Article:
Shelter

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It was the only place he could find to get out of the rain. Huddling into a corner, he made himself as warm and comfy as possible. He had already checked out the place and made sure no one else was in residence. The corner he had picked was also the best one. It was a large dry spot and he had clear views of the two doorways into the house.

He looked up and watched the rain falling in. The roof had long ago tumbled in, though the attic and floor above, creating a massive hole in the middle of the house. There were bits of roof tile, bricks, plaster and rubbish scattered around. He hadn’t seen any furniture and guessed the house had been well cleared out over the years.

He rested his head down and listened to the patter of the rain. Oddly he felt like an intruder. This had been someone’s home once. A place of love and safety. It had seemed nice too, a good place to bring up a family. Where had they gone though? What had made them move out?

Trying to dispel those thoughts- what did he care?- He settled for sleep. He began counting sheep jumping over a fence as was habit. He pictured each sheep differently as an individual as his father had taught him. Something about how that helps you fall asleep better.

With the lullaby of the rain, he fell asleep and dreamed of his childhood which he hadn’t thought about in years.

Hygge #atozchallenge

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Hygge; being so cosiness and comfortable that you feel content.

The fire crackled and popped as it hungrily consumed the wood. The yellow and orange flames licked around the inside of the brick fireplace, spreading warmth around the living room.

Carol sank into her favourite chair, finally able to rest after the busy day she’d had. Putting her feet up, she made sure she could reach the cup of tea and the box of chocolates on the side table.

Her little dog, still slightly wet and now tried from his walk, jumped on to her lap and settled down. She stroked his silky coat automatically as she looked into the fire.

There was a strong possibility that this was the last time in a good few months that she’d now lit the fire. Every day felt more like spring and it was getting too warm for cosy nights in like this.

Carol felt a pang. She loved the fire and it would be hard to not relight it till the middle of autumn. Of course, there might be cooler and wet days which would call for extra warmth, but they were always far apart.

‘The fire just makes everything better,’ Carol uttered.

Her little dog made a soft yipping sound.

Carol sank further into her chair, enjoying the feeling of being content.

After a few minutes, her mind picked up that thought thread again and she said aloud, ‘all have to surround myself with other things that bring the same feelings. Though nothing can compare to the warmth and light of a fire.’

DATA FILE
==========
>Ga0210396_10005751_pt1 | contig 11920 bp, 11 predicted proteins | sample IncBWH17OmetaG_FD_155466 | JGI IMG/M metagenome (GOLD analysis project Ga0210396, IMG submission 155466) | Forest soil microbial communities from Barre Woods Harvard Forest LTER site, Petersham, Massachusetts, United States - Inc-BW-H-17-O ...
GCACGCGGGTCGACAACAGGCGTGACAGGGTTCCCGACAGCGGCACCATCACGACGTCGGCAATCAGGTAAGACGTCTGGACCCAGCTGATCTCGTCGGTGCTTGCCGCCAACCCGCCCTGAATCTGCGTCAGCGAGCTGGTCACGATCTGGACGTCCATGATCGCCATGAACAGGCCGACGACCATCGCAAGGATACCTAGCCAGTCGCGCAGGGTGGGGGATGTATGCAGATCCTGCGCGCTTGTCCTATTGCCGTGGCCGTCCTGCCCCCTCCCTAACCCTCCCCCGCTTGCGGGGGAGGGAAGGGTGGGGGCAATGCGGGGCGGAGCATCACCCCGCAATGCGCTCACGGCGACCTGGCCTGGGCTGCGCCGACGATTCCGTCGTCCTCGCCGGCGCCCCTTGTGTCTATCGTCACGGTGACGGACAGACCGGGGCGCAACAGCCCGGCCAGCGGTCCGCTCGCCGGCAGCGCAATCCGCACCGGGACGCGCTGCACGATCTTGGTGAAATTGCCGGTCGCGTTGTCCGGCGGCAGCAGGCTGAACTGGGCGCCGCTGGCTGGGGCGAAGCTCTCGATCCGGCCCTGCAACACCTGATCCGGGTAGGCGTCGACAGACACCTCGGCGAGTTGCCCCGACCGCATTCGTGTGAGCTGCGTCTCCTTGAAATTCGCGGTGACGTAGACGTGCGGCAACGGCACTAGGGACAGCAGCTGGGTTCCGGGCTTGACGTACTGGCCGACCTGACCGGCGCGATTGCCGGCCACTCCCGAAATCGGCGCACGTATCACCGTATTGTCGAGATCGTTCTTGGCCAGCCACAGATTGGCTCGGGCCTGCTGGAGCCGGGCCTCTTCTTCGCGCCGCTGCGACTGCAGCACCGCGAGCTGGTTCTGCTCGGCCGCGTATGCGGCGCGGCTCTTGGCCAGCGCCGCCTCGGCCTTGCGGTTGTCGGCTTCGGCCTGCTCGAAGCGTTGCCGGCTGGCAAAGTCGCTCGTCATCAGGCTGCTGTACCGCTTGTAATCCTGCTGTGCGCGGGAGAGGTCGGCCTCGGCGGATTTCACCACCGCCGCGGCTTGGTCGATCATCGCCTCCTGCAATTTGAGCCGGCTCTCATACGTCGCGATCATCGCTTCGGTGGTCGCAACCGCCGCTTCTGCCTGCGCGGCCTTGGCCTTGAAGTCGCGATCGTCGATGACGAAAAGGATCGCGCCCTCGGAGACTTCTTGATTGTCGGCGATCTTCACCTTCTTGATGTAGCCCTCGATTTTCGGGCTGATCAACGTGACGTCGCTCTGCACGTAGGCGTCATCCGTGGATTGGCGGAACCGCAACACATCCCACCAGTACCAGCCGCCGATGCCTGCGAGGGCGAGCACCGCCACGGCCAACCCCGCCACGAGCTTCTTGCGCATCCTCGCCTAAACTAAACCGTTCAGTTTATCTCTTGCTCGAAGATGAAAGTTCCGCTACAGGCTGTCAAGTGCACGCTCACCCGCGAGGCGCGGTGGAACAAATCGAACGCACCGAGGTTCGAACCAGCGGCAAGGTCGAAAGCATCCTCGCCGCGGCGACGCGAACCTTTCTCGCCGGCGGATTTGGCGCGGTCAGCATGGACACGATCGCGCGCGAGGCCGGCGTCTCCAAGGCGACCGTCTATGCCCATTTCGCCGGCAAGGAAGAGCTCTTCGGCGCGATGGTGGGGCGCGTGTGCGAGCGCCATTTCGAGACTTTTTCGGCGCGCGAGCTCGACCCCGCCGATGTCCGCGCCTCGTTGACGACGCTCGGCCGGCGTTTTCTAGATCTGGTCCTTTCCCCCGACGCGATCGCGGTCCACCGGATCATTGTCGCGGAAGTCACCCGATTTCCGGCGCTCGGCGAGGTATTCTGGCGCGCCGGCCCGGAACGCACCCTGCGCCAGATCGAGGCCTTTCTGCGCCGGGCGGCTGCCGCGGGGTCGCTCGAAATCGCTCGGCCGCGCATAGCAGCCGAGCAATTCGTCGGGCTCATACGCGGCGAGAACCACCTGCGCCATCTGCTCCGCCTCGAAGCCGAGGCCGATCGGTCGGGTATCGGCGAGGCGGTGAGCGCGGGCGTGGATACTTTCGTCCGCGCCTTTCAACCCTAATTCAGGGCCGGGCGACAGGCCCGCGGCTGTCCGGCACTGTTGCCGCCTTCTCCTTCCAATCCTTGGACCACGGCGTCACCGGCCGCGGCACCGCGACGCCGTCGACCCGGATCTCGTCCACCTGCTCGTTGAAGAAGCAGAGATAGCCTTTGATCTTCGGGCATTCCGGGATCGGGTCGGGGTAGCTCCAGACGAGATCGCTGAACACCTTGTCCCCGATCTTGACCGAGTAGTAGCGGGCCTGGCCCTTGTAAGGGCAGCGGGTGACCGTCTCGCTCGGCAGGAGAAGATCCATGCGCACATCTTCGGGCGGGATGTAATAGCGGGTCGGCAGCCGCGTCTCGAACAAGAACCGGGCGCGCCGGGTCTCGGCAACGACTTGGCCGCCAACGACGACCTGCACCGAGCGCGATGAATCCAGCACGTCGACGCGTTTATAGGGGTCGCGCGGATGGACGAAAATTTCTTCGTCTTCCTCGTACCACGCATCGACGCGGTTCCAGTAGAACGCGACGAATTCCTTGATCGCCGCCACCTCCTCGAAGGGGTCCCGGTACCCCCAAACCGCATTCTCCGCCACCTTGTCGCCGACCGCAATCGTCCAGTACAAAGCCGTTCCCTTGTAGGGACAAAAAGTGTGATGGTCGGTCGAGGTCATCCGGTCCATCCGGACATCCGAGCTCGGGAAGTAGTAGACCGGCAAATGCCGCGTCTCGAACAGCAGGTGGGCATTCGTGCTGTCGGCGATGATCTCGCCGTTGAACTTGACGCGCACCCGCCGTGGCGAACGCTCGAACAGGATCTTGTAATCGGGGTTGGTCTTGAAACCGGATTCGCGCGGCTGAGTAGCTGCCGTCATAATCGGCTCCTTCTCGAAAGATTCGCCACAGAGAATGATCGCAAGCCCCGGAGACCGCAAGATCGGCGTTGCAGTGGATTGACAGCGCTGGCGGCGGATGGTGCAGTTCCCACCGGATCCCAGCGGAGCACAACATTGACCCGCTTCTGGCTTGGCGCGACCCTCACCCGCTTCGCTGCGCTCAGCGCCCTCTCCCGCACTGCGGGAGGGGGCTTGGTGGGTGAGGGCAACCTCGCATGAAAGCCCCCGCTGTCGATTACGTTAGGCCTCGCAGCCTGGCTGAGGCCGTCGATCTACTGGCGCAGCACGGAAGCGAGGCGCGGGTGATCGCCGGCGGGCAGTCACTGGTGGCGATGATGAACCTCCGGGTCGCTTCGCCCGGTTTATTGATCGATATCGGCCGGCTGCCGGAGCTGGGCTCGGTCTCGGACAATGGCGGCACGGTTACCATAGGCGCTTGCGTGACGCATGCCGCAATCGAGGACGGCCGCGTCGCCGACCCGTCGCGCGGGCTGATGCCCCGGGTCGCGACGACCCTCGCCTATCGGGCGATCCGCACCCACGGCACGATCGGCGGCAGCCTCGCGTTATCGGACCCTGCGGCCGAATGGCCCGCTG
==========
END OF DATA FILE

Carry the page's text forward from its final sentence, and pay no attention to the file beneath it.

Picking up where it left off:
Starting to make a list in her head of other cosy things, Carol started to doze off. Her little dog was snoring and the fire was making a nice lullaby now. It was all she need to fall asleep to.

Bedgasm #atozchallenge

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Bedgasm: a feeling of euphoria experienced when climbing into bed at the end of a long day.

Finally, I could go to bed! Getting under the duvet and feeling the soft fleece bedding snuggling me was like receiving a hug off a giant teddy bear. I sighed deeply and rested my head against the pillow, feeling totally content.

I felt the waves of sleep and I relaxed into them. For the first time in months, I knew sleep would come quickly and it would be restful. I let everything go, even though the excitement over my first novel being published was hard to let go of!

The road had been long and today, launch day! had been even longer, but now it was time to let everything go. Tomorrow was going to be a fresh start and I needed to be ready to face it. That wasn’t going to be too hard though.

The warmth of the bed was helping to bring sleep faster and I was on that threshold of slipping in. Still though, I clung to the happiness of being able to completely relax. It was a long time since I last felt like this.

Dear Diary #31

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Dear Diary,

Work has been so stressful these last few weeks. I’m so in need of a holiday but no luck! My hours have changed, so they are longer now and due to there still be staff shortages, no one can really have time off. Of course, if I did ask for a few days or a week off I would get it, though my supervisor might not like it!

I’m meant to be training like four volunteers to do my job which would be really useful, but none of them turned up this week. Hopefully, they might next week. I don’t mind training as it means less work for me but it just takes time away from other things.

Everyone thinks being on reception is a cushy job but it’s not! You get rushed off your feet answering the phone and greeting visitors. I don’t mind answering and sending emails though because at least you have longer to deal with them. I’ve always been a happy friendly person, but work expects you to be like that all the time!

My face feels numb from smiling and I’m so weary of being cheerful even when I totally don’t feel like it.